This tutorial discusses the importance of WordPress security and the immediate hazard surrounding the practice of using the ‘admin’ user account. We’ve written a tutorial describing how change the default admin username in WordPress. If you’re familiar with the aforementioned dangers, I suggest you skip to the tutorial part. Others can continue reading.
WordPress security is no trivial thing. In fact, given the vast number of direct brute-force attacks on the millions of websites powered by WordPress, one might think that webmasters devote 30-50% of their attention to the site’s security. Surprisingly, that’s not the case. Truth is, WordPress security finds itself right at the bottom, (if at all present), in a website’s to-do list. It is one of the most undermined factors in a novice webmaster’s list of concerns. In most cases, either of two things happen:
- The webmaster evaluates the site to be unimportant and hence not a potential target for hackers
- He simply forgets about the security aspect
Whatever the situation, you’ll be in a real jam when your site is hacked. We firmly believe that prevention is better than cure – that’s why we’re using Managed WordPress Hosting from WPEngine. It’s rock solid and comes with bullet-proof security. Our site hasn’t been hacked yet. Go ahead, we dare you! 😀 In the effort of carrying on our “prevent rather than cure” ritual, let’s talk about the WordPress admin (or administrator) account and learn how to plug that security hole once and forever.
What Is The WordPress Administrator Account?
Better known as the admin account, it is the default account name that comes in every new WordPress installation. Its user role is Administrator, which means it holds the highest access power in every WordPress site. It can inject malicious code, steal sensitive data and in the worst case – delete your site completely. In a nutshell, using admin as the username for an account with Administrative privileges (i.e.the Administrator User Role), is a huge security loophole.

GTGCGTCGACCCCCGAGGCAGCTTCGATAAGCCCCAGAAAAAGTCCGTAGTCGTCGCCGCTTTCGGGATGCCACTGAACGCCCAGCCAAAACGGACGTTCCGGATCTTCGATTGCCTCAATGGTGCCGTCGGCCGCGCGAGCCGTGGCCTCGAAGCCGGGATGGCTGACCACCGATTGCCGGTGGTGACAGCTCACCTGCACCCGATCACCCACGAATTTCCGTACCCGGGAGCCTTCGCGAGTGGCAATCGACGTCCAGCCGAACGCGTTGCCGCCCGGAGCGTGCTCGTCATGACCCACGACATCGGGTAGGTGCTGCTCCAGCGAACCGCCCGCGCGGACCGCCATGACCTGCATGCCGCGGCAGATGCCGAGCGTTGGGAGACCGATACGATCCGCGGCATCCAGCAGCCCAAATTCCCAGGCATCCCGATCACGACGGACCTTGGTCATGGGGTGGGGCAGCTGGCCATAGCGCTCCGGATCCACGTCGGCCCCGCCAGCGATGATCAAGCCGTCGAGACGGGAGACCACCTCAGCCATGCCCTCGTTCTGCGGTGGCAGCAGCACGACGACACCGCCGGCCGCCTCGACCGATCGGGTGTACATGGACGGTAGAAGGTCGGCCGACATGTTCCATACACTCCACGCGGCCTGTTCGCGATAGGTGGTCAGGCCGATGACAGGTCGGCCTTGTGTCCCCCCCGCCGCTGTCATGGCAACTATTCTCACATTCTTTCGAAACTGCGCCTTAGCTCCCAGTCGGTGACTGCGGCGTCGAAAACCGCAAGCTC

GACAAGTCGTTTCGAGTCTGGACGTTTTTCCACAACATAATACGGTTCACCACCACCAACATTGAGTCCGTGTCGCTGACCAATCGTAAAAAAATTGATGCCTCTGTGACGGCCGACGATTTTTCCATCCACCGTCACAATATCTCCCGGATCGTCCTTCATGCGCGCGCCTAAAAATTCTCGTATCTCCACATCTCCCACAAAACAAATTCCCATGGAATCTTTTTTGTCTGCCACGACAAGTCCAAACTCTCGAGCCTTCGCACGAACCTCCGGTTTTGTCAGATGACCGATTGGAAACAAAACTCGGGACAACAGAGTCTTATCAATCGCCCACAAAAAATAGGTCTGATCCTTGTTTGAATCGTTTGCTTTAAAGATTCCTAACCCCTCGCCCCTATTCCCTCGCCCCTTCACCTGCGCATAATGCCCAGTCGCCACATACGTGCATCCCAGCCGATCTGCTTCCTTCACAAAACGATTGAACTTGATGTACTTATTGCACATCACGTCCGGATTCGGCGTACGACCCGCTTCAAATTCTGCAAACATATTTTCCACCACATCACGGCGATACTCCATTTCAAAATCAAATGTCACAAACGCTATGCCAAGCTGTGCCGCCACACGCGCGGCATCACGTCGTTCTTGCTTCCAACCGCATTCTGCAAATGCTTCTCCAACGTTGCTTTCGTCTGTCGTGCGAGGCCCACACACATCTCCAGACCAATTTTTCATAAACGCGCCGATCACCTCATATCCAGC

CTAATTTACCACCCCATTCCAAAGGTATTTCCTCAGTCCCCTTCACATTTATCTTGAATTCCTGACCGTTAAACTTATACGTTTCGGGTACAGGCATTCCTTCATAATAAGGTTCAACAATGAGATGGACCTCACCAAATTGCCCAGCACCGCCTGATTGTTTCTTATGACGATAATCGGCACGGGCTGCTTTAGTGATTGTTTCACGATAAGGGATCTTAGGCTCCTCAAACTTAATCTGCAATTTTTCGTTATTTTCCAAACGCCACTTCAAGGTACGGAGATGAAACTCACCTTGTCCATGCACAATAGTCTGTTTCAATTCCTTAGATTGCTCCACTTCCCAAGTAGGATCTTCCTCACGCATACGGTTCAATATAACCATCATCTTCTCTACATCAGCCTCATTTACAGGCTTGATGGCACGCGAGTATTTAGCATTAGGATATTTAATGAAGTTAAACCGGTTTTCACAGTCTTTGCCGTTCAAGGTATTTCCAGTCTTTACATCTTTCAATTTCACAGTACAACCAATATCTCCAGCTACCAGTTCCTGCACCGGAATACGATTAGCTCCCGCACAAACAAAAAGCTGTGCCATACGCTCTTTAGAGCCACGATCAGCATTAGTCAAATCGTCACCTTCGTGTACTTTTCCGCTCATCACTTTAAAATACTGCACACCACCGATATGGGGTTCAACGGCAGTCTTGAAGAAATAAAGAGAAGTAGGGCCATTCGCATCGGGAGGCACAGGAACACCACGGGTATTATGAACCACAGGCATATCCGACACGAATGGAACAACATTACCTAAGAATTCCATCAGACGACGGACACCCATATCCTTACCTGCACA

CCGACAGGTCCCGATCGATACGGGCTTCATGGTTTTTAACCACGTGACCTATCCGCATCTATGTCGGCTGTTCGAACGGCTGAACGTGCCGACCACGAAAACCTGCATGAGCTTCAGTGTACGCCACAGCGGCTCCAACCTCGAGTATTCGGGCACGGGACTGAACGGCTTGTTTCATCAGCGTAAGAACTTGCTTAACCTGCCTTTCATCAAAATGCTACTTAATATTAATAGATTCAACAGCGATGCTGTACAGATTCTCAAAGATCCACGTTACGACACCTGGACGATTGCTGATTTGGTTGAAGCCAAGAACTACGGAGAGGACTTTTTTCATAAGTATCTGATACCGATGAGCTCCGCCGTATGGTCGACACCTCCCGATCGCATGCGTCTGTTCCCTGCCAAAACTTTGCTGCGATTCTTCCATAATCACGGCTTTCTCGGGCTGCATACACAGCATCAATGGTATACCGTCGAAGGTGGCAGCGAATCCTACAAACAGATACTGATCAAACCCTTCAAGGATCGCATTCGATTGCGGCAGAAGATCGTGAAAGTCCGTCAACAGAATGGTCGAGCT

Why? Glad you want to know. When a hacker wants to gain access to your WordPress site, he needs to decipher 2 elements:
- WordPress Username
- Corresponding Password
When most WordPress sites are running “admin” as their username, the hacker has 50% of his work cut out for him. He could simply start the brute-force attack (which is nothing but trying every possible character combination as the password) and sit back and sip his coffee, while the (massive) computer grid crunches 1000s of characters per second and destabilizes your server.
Now do you want to fall under that category? I am guessing pretty certain that you’re not. So let’s never, ever use admin as a username in any WordPress installation in the future. But what about the folks who already have their WordPress account with admin as a username?
Usernames are not changeable. That’s what we know (so far). So what can be done? Well, for starters, you can use a super strong password. An assortment of alphanumeric, mixed case and special symbols in your password with a length of around 35 characters, should take a while to decipher. However, if you wish to treat the hack boy to the full course (i.e. he must interpret both the username and password), then you should change the admin username entirely.
Delete Or Change The Admin Username